Monday, April 12, 2010

Taking Our Government Back: Local Solutions

In the previous article, I said I’d surprise y’all with my suggestion as to how to gain the support of the politically disinterested in congressional elections. I’ve also said that liberals, conservatives, and libertarians have more in common with one another than they have with banksters, Big Pharma, or the military-industrial complex.
Let me give one example today. On other days I’ll give you others, so please be patient.
Americans from across the political spectrum are against poverty. It may also be true that Americans from across the political spectrum agree that the federal government’s poverty programs have done no more than institutionalize poverty. A woman on welfare once told my sister, “When you’re on welfare, the state owns you.”
I’ve long regarded welfare housing projects as vote farms. People are maintained in their poverty and rules are written to make it next to impossible to get out off welfare without breaking the law. For welfare case workers, job security comes from getting people on welfare—not getting them out of poverty.

Every two years, politicians harvest votes from them by threatening them with hunger and further deprivation if they vote for the other candidate. The “other candidate” is the one who assures them of the wisdom of the Trickle-down Theory: That, if the government ends the welfare system, prosperity will result for a few, the wealth will trickle down to the poor, and the poor eventually will be able to eat again.
The only trickling down I see is powerful special interest groups urinating on the rest of us. There must be private solutions that work, and I believe there are.
One solution is called “fit” between business needs and goals and social needs and goals. Milton Friedman wasn’t entirely wrong when he wrote that a business’s only social responsibility was to make a profit for its stakeholders. The trouble was, Friedman’s field wasn’t business administration’ it was economics.
Michael Porter wrote that most corporate social philanthropy (CSP) was wasted if not counterproductive because there’s insufficient “fit” (Porter’s word) between business needs and goals and social needs and goals. Business and society need one another. That being the case, corporate social responsibility (CSR, which includes CSP) is successful and sustainable only if it dovetails (fits)with social and environmental needs and goals.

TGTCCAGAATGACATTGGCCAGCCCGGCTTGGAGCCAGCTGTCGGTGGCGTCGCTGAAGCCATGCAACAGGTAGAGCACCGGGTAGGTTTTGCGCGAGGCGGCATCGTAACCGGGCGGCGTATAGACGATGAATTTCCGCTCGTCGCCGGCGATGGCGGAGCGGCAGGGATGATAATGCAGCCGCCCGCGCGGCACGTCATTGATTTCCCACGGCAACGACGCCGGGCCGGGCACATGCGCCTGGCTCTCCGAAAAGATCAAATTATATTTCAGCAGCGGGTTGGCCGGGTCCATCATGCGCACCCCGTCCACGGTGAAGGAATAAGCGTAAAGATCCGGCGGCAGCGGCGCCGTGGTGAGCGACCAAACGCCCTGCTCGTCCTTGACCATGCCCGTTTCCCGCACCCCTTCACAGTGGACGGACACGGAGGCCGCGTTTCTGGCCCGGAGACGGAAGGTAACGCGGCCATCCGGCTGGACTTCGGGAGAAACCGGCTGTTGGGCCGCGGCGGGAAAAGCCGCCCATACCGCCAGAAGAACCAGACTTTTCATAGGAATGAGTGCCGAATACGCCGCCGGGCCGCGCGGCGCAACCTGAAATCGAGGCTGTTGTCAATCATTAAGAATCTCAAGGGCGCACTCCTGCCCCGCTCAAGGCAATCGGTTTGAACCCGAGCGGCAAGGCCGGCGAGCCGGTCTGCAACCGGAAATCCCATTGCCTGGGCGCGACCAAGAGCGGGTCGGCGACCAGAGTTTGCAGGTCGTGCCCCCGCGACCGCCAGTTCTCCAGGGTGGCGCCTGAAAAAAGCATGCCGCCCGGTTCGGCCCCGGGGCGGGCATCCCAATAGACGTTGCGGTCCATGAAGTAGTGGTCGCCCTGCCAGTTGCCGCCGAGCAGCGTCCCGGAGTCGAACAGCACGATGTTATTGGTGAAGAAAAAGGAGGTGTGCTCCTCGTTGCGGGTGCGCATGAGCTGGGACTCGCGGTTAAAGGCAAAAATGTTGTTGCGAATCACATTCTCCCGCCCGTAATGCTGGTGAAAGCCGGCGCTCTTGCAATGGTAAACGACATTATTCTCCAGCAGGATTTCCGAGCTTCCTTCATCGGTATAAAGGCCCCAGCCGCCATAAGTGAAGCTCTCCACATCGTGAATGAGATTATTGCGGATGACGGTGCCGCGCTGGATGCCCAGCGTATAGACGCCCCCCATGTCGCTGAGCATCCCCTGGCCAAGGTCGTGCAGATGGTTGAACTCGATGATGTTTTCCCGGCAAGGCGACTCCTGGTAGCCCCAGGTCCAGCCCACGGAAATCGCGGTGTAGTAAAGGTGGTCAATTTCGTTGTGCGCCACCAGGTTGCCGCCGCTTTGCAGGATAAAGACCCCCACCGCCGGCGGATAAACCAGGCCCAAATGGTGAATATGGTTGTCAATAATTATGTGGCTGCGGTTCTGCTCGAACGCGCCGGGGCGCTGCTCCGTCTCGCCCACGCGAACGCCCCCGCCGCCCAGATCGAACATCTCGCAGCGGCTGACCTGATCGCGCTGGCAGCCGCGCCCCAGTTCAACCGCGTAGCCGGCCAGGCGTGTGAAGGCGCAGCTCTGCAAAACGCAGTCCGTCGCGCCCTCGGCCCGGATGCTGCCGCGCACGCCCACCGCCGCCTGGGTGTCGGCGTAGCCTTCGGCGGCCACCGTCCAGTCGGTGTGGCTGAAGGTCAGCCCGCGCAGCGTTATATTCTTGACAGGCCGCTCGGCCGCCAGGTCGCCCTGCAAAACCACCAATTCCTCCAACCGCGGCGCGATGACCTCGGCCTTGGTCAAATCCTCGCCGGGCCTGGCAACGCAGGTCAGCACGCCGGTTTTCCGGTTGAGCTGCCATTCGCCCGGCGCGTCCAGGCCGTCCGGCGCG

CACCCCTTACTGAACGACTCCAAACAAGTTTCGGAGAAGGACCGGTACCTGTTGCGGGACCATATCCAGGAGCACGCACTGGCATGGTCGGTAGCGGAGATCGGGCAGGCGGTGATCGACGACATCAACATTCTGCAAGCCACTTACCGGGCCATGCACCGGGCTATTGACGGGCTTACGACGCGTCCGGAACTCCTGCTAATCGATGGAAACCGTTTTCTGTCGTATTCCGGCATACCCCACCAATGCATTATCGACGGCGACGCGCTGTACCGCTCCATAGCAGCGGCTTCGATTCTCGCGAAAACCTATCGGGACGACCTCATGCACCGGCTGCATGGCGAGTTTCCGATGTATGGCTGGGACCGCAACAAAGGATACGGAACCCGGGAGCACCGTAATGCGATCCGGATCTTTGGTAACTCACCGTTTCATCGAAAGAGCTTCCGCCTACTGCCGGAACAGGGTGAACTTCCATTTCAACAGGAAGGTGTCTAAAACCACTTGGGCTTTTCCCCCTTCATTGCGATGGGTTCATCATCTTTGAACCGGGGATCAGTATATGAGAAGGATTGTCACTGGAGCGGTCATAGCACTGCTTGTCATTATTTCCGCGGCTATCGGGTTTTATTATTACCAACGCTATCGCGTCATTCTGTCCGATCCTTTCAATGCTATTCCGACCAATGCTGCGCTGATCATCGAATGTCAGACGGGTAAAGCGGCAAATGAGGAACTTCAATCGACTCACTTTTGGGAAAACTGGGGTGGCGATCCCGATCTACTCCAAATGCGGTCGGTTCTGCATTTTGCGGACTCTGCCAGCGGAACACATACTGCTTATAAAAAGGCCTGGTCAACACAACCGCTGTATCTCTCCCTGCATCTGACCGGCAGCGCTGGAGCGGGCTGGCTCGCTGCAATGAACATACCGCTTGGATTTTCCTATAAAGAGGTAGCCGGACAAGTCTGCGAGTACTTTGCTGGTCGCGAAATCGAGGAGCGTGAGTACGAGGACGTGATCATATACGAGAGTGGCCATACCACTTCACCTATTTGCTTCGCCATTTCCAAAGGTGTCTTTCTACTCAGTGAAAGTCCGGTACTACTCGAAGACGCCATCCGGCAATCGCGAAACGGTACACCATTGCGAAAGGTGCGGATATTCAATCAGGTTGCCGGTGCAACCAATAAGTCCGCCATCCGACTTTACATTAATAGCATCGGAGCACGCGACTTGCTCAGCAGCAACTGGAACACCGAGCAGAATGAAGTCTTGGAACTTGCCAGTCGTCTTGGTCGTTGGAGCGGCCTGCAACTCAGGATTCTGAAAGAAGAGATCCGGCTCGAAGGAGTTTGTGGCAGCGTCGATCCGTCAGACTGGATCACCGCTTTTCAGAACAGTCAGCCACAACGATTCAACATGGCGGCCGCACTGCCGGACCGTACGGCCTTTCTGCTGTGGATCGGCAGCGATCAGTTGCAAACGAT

Porter gives the example of Nestle in certain area of Africa. Cattle farmers were poor because their cattle were often unhealthy, the milk was of low quality, and a third of the milk spoil before it could be brought to market. Nestle brought in veterinarians, refrigeration, and improved roads. As a consequence, the farmers gained healthier cows, higher-quality milk, and higher prices for their milk. Nestle gained reliable sources of high-quality milk and a loyal customer base locally.
Back in America, CSR can be a bit more complicated, but the principle is the same: Run an issue-sets analysis for specific businesses, their host societies, and the host environment; and formulate a win-win strategy.
The term issue-sets analysis may be new to you. In simple terms, everybody wants and needs certain things. Those “certain things” are called issue sets. For every need there’s an opportunity for the person or group that satisfies that need. The example of Nestle and the African villages was a simple matter of bringing two groups together. For others, you may have to look at several social networks and bring them together.
The person or group—political, business, or other—that brings them together will gain credibility and social or political capital. They’re also likely to find that, where Washington fails, local people can enjoy some measure of success. The more solutions we find locally, the less temptation to corruption we’ll send to Washington.
Oh, you don’t know how to set up a program like that? Then find somebody who does. There are lots of community groups and other organizations with the knowledge, skill, drive, and manpower. Find them and find out what they want. Be open and honest about what you want. You’ll probably find the people you need to accomplish your goals.
No, this idea won’t solve everyone’s problems. No single idea will. It’s just one of perhaps 305,000,000 ideas for taking back our government and making it work.

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